HPS lamps by and large have the same rated lifespan as do MV lamps, and they do give increased light and efficiency. At end of life MV lamps just become dimmer and sometimes color shifting towards the green end of the spectrum and continue to consume the same amount of electricity. HPS lamps begin to suffer end-of-life cycling before the amount of useful light becomes visibly diminished.Metal halide lamp (MH) streetlights have illuminated the roadways and parking lots. Metal halide has long been popular in business installations and can be found in warehouses, schools, hospitals and office buildings. Unlike the old mercury lights, metal halide casts a true white light. It is not nearly as popular as its sodium or mercury counterparts, as it is newer and less efficient than sodium.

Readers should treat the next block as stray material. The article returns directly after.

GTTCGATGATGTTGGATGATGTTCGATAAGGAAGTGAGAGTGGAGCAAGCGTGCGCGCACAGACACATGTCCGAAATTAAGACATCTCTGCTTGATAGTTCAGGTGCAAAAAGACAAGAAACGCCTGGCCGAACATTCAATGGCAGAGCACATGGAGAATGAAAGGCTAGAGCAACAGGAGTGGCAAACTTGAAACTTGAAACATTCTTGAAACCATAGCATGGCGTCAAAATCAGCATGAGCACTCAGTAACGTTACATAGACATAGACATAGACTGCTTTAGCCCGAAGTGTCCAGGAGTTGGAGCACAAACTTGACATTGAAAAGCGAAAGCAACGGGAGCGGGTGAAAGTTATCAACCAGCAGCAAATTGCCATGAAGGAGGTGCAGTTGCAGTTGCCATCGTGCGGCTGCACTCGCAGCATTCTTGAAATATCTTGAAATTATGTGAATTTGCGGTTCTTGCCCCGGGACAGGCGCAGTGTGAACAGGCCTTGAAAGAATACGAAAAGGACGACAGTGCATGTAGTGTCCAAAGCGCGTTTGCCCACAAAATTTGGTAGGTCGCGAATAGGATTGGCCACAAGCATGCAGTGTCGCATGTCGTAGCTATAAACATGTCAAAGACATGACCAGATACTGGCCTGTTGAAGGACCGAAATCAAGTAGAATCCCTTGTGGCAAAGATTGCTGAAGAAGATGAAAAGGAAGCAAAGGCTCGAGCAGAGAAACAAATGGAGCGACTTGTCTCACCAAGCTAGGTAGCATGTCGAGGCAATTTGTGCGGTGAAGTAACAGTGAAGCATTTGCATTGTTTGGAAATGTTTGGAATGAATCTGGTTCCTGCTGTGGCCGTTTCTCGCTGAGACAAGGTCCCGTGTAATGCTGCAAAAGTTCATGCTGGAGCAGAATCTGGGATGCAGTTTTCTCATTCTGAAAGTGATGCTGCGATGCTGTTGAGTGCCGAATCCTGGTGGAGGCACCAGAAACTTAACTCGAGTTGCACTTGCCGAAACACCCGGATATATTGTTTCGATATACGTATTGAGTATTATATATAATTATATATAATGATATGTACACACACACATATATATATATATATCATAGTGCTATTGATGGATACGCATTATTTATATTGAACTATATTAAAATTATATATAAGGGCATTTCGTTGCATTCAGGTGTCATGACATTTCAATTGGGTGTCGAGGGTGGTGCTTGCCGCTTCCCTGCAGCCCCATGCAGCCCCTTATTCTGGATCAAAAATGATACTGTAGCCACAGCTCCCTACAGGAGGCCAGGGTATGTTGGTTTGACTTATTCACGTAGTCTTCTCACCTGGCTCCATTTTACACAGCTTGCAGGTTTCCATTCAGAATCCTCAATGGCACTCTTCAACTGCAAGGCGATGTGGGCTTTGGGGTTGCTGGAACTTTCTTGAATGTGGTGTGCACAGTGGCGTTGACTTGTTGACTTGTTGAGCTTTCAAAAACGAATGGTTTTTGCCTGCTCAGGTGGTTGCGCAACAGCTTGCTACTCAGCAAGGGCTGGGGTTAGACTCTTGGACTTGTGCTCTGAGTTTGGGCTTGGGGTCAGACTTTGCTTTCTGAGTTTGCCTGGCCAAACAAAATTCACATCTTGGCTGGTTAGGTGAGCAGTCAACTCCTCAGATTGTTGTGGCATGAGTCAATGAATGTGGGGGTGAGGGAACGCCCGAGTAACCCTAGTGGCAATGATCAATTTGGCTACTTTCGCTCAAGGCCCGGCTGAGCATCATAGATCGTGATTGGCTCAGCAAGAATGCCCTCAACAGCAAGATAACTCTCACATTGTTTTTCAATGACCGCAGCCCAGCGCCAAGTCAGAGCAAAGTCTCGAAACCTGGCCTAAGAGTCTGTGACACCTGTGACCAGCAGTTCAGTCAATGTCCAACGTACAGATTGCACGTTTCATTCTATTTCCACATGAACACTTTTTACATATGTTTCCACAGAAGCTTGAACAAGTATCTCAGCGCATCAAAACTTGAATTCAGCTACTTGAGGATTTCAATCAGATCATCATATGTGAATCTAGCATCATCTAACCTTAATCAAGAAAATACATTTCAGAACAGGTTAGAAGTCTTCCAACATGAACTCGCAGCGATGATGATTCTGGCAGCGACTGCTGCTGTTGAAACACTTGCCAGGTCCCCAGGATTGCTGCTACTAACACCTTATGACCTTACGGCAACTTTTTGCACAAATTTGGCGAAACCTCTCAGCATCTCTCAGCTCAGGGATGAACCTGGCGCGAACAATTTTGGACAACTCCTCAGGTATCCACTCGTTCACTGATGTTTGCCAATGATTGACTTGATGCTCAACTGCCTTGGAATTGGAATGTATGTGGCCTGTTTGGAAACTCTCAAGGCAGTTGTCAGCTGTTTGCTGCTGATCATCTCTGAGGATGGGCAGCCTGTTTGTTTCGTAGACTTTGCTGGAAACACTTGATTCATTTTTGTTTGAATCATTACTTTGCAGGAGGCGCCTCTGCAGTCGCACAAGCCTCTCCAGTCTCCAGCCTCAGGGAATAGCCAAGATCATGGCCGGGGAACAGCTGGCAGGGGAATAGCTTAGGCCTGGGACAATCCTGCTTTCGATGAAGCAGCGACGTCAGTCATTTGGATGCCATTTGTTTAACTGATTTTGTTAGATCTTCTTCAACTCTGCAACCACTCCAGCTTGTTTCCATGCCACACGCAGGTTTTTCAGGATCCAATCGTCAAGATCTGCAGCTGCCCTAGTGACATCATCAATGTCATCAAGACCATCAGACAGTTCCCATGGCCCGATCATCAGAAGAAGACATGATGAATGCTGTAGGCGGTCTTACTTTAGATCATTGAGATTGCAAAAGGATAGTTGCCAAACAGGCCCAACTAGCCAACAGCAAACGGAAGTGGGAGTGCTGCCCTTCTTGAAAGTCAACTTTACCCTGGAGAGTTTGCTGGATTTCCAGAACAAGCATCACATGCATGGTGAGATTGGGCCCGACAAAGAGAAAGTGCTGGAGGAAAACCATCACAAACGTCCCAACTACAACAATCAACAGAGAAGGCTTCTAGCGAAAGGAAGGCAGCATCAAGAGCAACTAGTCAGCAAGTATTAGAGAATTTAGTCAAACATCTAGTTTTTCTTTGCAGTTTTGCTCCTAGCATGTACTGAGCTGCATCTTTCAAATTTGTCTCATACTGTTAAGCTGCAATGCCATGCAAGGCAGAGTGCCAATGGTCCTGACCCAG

Metal halide lights have also been used for retrofitting. Virtually all fixtures that are converted to metal halide have previously been lit with high-pressure sodium (HPS). Examples of retrofitted fixtures for metal halide use include the Thomas & Betts Model 25 and Model 327, as well as full-cutoff versions of GE's M400. MH lamps suffer color shift as they age though this has been improving. Actual life expectancy is about 10,000 to 12,000 hours on average. There has also been a noted issue with the lamps "exploding/shattering" during a failure. High cost and low life hours has kept them from becoming popular municipal lighting sources even though they have a much improved CRI around 85. Therefore, the use of metal halide is limited mainly to city and high end street lighting.